Well, what the heck do you know…I’m finally writing another book! Yay, me!!
My last (and seventh) book was published more than two years ago now. Since then, my life has changed so much and I’ve had so many other things to think about that my writing career pretty much went to the birds. You might say that fighting cancer with all ten fingers was more important than any book that I could write, but not doing something that I love so much has left a big hole in my existence. I’ve been lucky enough to slowly put my favorite pastimes back on track. But finding the right manuscript to delve into was tougher than I thought. I wouldn’t quite call the possibilities “endless,” but I had a few irons in the fire to choose from.
Questions to self:
Do I continue my rock and roll groupie series? Do I continue my “Women Like Us” series? I wrote both under the pen name Brenda K. Stone and really didn’t want to go back to that, so I turned them both down, as much as I loved putting them out to the world.
Do I edit the romance that I finished shortly before my diagnosis? I pulled it out of “the drawer,” read it, loved it, got really excited about it. But I’m here to tell you that being excited about something and following through on a hell of a lot of work are two very different things! I simply lost interest, and back in “the drawer” it went!
Do I edit the true story of my cancer journey, plucked from journals that I wrote freehand in those cloudy days when I was just getting my sea legs to get me through a really frightening experience? To do so would be to relive and relive and relive something I was already beyond. I published a shorter version with an online magazine and kept searching for what I was looking for.
Before “all this” happened I had decided to focus on nonfiction, and started a little thing called “How to Road Trip.” That didn’t do it for me either; who needs to know how to road trip during a pandemic? And after a pandemic, everyone and their cousin will be writing a tome about how to road trip, so back in “the drawer” that went too.
And then, something popped into my head. A real “Oh Yeah!!” moment.
A few months before my life imploded I had written an outline for a a book I dreamed of penning. A small book, short on pages but long on meaning. Something that everyone could relate to; a story of love, loss, adventure and, you know, all that’s good and bad in the world. Well, I found it and I thought it out and I kicked it around, and I decided that it was The One. Rather than just tell you about it, allow me to interview myself (since no one else wants to interview me!)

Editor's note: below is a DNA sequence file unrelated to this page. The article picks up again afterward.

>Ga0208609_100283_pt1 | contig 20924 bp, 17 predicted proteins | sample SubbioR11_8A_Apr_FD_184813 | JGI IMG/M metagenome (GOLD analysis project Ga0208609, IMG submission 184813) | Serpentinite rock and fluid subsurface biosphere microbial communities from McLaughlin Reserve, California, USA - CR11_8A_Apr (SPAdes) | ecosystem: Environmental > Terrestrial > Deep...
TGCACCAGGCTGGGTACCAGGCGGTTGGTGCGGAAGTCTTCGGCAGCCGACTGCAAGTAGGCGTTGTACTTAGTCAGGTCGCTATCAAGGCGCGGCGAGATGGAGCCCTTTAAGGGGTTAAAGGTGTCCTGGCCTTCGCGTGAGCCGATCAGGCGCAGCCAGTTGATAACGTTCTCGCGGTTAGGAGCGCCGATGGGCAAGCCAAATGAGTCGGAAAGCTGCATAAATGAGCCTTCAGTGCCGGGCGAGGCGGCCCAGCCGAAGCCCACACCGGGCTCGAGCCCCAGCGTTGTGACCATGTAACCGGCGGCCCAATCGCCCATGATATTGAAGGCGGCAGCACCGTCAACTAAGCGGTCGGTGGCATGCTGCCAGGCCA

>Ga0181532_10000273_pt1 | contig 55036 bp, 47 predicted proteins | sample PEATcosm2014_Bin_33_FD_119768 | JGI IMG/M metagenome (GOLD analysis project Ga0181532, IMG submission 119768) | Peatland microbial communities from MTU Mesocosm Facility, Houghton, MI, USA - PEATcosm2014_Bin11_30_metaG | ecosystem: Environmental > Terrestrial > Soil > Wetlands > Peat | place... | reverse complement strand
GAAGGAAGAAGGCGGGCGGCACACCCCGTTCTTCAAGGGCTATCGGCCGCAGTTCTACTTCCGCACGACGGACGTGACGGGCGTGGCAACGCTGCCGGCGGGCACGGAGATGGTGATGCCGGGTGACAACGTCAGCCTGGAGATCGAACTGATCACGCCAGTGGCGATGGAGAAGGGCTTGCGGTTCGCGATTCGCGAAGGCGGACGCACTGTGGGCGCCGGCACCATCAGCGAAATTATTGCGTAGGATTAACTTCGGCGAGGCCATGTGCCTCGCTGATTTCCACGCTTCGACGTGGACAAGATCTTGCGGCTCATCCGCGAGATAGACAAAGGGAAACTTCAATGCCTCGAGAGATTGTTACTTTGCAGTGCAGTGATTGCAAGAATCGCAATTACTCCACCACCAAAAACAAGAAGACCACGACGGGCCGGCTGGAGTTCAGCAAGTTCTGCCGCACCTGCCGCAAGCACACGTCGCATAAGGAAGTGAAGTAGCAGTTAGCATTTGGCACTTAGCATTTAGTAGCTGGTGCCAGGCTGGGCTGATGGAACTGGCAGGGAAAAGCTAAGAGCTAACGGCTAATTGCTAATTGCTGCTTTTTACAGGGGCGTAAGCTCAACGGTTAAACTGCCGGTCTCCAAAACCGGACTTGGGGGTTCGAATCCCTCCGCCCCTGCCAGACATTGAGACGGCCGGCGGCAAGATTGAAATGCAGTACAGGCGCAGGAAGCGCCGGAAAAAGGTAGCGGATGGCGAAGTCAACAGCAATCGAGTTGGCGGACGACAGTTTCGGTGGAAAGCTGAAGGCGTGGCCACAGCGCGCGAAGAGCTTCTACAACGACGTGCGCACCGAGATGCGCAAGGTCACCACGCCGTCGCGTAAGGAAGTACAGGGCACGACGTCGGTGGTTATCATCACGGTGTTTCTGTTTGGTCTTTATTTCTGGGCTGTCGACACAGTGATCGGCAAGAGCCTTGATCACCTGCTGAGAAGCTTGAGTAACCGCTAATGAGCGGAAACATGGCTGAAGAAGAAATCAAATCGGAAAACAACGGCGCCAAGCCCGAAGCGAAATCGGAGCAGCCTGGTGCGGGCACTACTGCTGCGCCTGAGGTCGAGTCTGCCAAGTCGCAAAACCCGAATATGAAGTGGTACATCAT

INTERVIEWER: Does your book have a working title?
BARB LEE: Thanks for asking! Yes, it does. I first called it “A Thousand Winds That Blow,” but have decided to cut it down to simply “A Thousand Winds.”
INTERVIEWER: Wow, great name. Where did it come from?
BARB LEE: Thanks, I thought so too, and I’m glad you asked. The title comes from a beautiful poem called “Do Not Weep” that I discovered when my beloved mom passed. We used it on her prayer cards. I wanted something with very deep meaning for the title of the book and started thinking about lines in that poem, deciding on that one.
INTERVIEWER: Great reason. Now, what is the book about?
BARB LEE: I thought you would never ask! I’ve always thought how amazing it would have been to be alive in the 60s, to go to Woodstock, to participate in the March on Washington, to be a part of the Civil Rights Movement, and many other historic events. So I decided to create a character who did all those things and everything else I’ve ever dreamed of doing. But now she’s dying and she has a granddaughter that she’s at odds with that doesn’t know any of it, and she wants her to know it all. I think the book has an important statement to make about age and life experience, and how society devalues individuals as they get older, even though these people have done such incredible things.
INTERVIEWER: Wow, that sounds pretty incredible. When will it be done?
BARB LEE: When it’s done! I’m not writing on deadlines or worried about word count. Just going to enjoy the experience and the research that comes with it.
INTERVIEWER: Do you at least have a teaser?
BARB LEE: Can do! Below is the prologue in the perspective of Janis, who has just been diagnosed with ALS, a.k.a, Lou Gehrig’s Disease:
The way you look at me hurts. The message in your eyes speaks volumes: You’re old. Therefore, you’re worthless.
You have no idea.
Do you think your generation invented sex? Drugs? Rock and roll? You, with your Facebook and Instagram and TikTok? You, that can’t show your face without a “filter?” Because one of your “friends” might see your soul? So you cover it up with whiskers or a pig nose, and think that you have the world in the palm of your hand?
Do you know what it’s like to truly be loved? By the same man, for forty-eight years? Could you find joy in a sandbox? Or playing house in the woods, where the rocks are your toaster, the trees your shower stall? Have you ever had to disappear into that same forest to escape a man that would hurt his own daughter to satisfy his sick fantasies?
Coachella is a meaningless spot on the map to me, yet your biggest accomplishment. But were you marching in Selma, Alabama in 1965? Were you in the crowd for the “I Have a Dream” speech in Washington, DC, 1963? Did you see the Beatles land at JFK on February 7, 1964, after hitching a ride from California? Not looking so smug now, I see.
But there’s more. Much more. The life I’ve led even overwhelms me, to the point I have to leave it in the past sometimes and keep moving forward.
You don’t know any of it. All you know is that seven years ago you found out that I’m really your grandmother, and who your parents really were. You haven’t spoken to me since.
I guess you’ll never know where your grandmother has been.
Because you hate me. And I’m dying.
INTERVIEWER: Powerful stuff! Is there somewhere where I can read more?